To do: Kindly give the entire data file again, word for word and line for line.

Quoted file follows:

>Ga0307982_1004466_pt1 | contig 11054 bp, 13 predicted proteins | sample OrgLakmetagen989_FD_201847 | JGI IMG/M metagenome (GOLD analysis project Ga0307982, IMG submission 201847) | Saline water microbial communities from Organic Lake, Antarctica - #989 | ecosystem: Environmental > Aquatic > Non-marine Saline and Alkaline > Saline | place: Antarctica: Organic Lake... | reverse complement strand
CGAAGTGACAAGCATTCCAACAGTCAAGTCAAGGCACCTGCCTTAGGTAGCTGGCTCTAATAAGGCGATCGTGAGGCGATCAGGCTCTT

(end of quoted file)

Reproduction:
>Ga0307982_1004466_pt1 | contig 11054 bp, 13 predicted proteins | sample OrgLakmetagen989_FD_201847 | JGI IMG/M metagenome (GOLD analysis project Ga0307982, IMG submission 201847) | Saline water microbial communities from Organic Lake, Antarctica - #989 | ecosystem: Environmental > Aquatic > Non-marine Saline and Alkaline > Saline | place: Antarctica: Organic Lake... | reverse complement strand
CGAAGTGACAAGCATTCCAACAGTCAAGTCAAGGCACCTGCCTTAGGTAGCTGGCTCTAATAAGGCGATCGTGAGGCGATCAGGCTCTT